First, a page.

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As I understand the development history of this film, Kubrick eventually wrote a screenplay himself, based on the work of previous writers, which he intended to direct himself. He then attempted to pass the film on to his friend Steven Spielberg. On the event of Kubrick's death, Spielberg took up the reins.

Spielberg has gone on record as saying that the most sentimental parts of the film, the opening and ending, were produced and directed almost exactly in accordance with Kubrick's screenplay. Other people involved in the film have disputed this. One of the screenwriters who worked on earlier versions of the script agreed, while one of the production staff stated that Kubrick was never happy with the ending as envisaged.

Critics seem to be of the opinion that Spielberg is stretching the truth. A number of them have stated their belief that the ending, in particular, is too much like Spielberg's earlier work to not have been changed substantially by him.

Given that physical drafts of the script must exist, and that a large number of people must have been involved with the film during the tenure of both directors, I find it hard to believe that we can't have definitive answers to the question of what was the work of which director. So: can we?

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According to this section of an online Kubrick FAQ (which seems to be based primarily on this New York Times article), Kubrick didn't write the script himself, but he helped shape it in close collaboration with a series of writers: Brian Aldiss (who wrote the original short story it was based on, 'Supertoys Last All Summer Long'), Bob Shaw, Ian Watson, and lastly Sara Maitland. This section of the article discusses some elements of the movie's ending that seem in particular to have been more Kubrick's vision than the writers':

Kubrick's final collaborator on the 'A.I' script was English novelist Sara Maitland whom he felt was necessary in shaping the story into a cohesive whole. "By the time I came to the project it had become enormous, unwieldy and unfocused," said Ms. Maitland. Upon perusing the piles of unfinished scripts, she concluded that the story needed to make emotional sense as a myth or fairy tale does, and believes that Kubrick realized this. In fact Kubrick also was adamant that the story should work in terms of myth. "He never referred to the film as 'A.I.'; he always called it 'Pinocchio.'"

"He decided to make this film because he wanted people to shift to a more positive view of A.I., he was quite open to me about that. Kubrick was fascinated by artificial intelligence and fond of robots, which he regarded as a more environmentally adaptable form of human being. He said, 'I think of them as I'd like to think of my great-grandchildren.' And he's very fond of his grandchildren."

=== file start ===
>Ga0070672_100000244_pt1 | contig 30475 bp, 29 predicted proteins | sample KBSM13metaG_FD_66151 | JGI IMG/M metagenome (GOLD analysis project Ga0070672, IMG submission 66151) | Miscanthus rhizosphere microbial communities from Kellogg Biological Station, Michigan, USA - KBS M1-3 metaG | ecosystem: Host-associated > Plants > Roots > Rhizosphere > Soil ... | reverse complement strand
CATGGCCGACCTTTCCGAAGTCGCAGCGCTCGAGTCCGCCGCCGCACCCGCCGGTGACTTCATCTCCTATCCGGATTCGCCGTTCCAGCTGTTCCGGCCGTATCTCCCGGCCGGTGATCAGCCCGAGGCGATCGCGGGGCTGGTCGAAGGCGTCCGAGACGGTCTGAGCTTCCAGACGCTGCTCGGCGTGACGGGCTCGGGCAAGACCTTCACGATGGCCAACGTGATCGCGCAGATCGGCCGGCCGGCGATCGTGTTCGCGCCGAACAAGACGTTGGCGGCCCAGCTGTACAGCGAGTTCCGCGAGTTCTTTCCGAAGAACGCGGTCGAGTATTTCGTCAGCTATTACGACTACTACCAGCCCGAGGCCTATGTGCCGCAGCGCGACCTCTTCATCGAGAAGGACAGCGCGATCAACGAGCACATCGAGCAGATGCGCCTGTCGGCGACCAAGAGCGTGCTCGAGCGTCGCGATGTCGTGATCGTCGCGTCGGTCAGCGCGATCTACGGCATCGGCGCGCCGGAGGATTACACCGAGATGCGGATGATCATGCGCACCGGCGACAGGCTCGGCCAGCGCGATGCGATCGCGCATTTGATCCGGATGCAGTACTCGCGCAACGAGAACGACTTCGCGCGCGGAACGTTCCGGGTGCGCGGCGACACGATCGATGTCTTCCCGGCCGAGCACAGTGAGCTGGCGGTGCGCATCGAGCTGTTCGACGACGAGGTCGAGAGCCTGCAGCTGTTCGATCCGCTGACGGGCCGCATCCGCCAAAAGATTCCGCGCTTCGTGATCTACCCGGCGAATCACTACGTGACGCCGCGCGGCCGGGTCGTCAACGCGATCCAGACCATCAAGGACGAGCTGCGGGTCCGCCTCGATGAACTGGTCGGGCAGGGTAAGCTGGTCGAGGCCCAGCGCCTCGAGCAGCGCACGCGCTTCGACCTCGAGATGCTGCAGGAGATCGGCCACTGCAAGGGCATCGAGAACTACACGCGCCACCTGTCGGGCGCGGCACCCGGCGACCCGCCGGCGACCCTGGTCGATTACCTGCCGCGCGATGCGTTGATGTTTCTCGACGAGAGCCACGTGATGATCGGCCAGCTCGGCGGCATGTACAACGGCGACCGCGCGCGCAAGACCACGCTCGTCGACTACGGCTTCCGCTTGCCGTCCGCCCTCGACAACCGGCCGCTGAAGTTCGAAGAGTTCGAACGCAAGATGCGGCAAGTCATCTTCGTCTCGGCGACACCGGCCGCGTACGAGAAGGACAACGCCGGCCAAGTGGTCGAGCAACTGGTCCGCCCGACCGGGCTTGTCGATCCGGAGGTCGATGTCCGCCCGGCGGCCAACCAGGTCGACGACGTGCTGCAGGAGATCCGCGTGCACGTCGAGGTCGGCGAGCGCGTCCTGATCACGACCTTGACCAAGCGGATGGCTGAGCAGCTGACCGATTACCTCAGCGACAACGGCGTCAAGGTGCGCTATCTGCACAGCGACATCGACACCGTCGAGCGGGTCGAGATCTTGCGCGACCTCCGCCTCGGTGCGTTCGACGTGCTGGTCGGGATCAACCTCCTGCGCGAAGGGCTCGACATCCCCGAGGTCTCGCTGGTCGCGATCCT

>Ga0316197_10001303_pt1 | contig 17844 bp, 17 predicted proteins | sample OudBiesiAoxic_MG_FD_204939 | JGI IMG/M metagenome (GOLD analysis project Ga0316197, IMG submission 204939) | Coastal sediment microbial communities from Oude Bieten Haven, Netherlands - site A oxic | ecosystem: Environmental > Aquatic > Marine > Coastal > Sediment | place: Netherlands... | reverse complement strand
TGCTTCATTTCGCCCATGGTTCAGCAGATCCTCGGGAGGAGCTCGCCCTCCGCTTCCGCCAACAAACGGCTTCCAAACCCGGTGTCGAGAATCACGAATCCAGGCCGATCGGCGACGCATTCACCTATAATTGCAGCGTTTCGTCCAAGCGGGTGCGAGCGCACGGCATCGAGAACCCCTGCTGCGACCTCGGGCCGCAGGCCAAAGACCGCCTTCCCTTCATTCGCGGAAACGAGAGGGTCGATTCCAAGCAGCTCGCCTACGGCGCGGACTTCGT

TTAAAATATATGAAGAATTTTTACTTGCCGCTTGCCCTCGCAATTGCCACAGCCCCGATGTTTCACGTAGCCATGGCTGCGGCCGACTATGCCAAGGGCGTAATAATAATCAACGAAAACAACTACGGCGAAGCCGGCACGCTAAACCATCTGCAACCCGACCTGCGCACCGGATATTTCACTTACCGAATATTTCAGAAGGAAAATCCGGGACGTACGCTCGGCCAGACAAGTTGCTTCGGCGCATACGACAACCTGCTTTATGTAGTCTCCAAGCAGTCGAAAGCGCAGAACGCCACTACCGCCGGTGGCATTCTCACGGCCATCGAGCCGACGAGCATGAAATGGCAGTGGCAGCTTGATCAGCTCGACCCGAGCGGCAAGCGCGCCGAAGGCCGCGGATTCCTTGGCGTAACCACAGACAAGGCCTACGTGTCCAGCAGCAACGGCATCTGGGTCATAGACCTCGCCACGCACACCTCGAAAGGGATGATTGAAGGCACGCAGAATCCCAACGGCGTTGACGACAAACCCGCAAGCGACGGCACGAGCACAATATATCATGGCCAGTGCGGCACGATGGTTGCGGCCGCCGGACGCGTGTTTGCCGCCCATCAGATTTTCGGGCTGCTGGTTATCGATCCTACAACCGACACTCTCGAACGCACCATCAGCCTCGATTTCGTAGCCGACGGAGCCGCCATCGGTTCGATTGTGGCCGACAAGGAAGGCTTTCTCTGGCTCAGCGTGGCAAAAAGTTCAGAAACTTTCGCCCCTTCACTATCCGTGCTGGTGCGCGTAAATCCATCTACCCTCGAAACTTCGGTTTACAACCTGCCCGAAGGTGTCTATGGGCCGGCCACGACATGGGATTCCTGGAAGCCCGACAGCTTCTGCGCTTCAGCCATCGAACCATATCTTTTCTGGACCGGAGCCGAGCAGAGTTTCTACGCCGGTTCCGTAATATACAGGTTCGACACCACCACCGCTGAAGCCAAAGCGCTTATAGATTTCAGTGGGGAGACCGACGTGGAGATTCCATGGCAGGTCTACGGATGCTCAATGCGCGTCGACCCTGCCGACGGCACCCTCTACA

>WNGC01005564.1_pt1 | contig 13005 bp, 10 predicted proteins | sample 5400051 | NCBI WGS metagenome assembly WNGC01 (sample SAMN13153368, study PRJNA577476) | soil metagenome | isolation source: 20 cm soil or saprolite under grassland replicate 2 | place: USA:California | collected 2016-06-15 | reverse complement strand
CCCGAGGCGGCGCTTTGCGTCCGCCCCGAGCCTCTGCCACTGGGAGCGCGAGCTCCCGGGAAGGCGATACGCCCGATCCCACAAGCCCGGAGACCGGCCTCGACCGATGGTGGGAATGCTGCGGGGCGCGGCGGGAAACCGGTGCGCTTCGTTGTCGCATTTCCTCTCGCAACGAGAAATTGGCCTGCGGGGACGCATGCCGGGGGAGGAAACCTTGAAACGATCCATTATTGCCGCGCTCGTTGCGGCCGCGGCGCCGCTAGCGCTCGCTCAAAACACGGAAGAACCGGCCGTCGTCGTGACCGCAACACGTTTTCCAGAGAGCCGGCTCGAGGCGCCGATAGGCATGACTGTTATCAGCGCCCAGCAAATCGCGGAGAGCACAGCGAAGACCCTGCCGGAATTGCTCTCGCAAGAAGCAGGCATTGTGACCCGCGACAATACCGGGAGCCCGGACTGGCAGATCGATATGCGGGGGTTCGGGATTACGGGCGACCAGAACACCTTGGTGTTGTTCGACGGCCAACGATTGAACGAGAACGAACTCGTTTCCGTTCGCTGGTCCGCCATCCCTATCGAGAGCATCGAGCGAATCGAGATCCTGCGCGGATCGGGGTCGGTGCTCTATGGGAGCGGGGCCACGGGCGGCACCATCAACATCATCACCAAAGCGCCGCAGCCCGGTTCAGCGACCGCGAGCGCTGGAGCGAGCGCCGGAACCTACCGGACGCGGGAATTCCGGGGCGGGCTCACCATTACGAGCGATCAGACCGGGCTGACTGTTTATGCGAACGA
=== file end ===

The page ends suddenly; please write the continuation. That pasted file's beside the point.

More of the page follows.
It was the relationship between David and his mother that most occupied Kubrick and Sara Maitland. An alcoholic whose 'Bloody Mary' cocktails David would mix for her in a vain attempt to win her affection. The mother was the to be emotional center of the film that would eventually come full-circle.

At the story's conclusion, the robots that have inherited the Earth use David's memories to reconstruct, in virtual form, the apartment where he had lived with his parents. Because his memories are subjective, the mother is much more vividly realized than the father, and his stepsister's room is not there at all; it is just a hole in the wall.

For Ms. Maitland, the film would end with David preparing a Bloody Mary for his mother, the juice a brighter red than in real life: "He hears her voice, and that's it. We don't see him turn to see her." Kubrick, however, wanted a coda in which the new race of robots, because of a technological limitation, cannot keep the mother alive after reviving her. The movie would end with David in his mother's bedroom, watching her slowly disappear.

Ms. Maitland was displeased this scenario, and was furious with Kubrick for insisting on it. "It must have been a very strong visual thing for him," she says, "because he wasn't usually stupid about story. He hired me because I knew about fairy stories, but would not listen when I told him, 'You can have a failed quest, but you can't have an achieved quest and no reward.' "

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Kubrick neither wrote nor directed anything to do with the movie A.I.

The movie was inspired by a short story "Super Toys Last All Summer Long" by Brian Aldiss, to which Kubrick had bought the rights. He originally got Aldiss to work on a screenplay, but the two had creative differences and instead the movie version of the story was written by Ian Watson.

The movie stayed in "development hell" for many years, with Kubrick trying to get his friend Spielberg to direct the project. Eventually, after Kubrick's death in 1999, Spielberg decided to make the movie and wrote a screenplay based on Watson's story. Spielberg then directed the movie and also co-produced it.

Edit: this does not mean Kubrick had no creative input into the original story for A.I. - he worked with Ian Watson extensively on the film treatment and no doubt the story reflected a lot of Kubrick's views on the kind of film he wanted to make. However he did not write the story himself. Since the movie production did not start until after his death he of course could not have any direct input into how it was made, but Spielberg is quoted as saying he tried to make the movie as he believed Kubrick wanted it to be made.

Sources:

imdb for the story credits for Aldiss, Watson and Spielberg: http://www.imdb.com/title/tt0212720/fullcredits?ref_=tt_ov_st_sm

Some background on the production for A.I: http://au.ign.com/articles/2001/06/29/producing-ai

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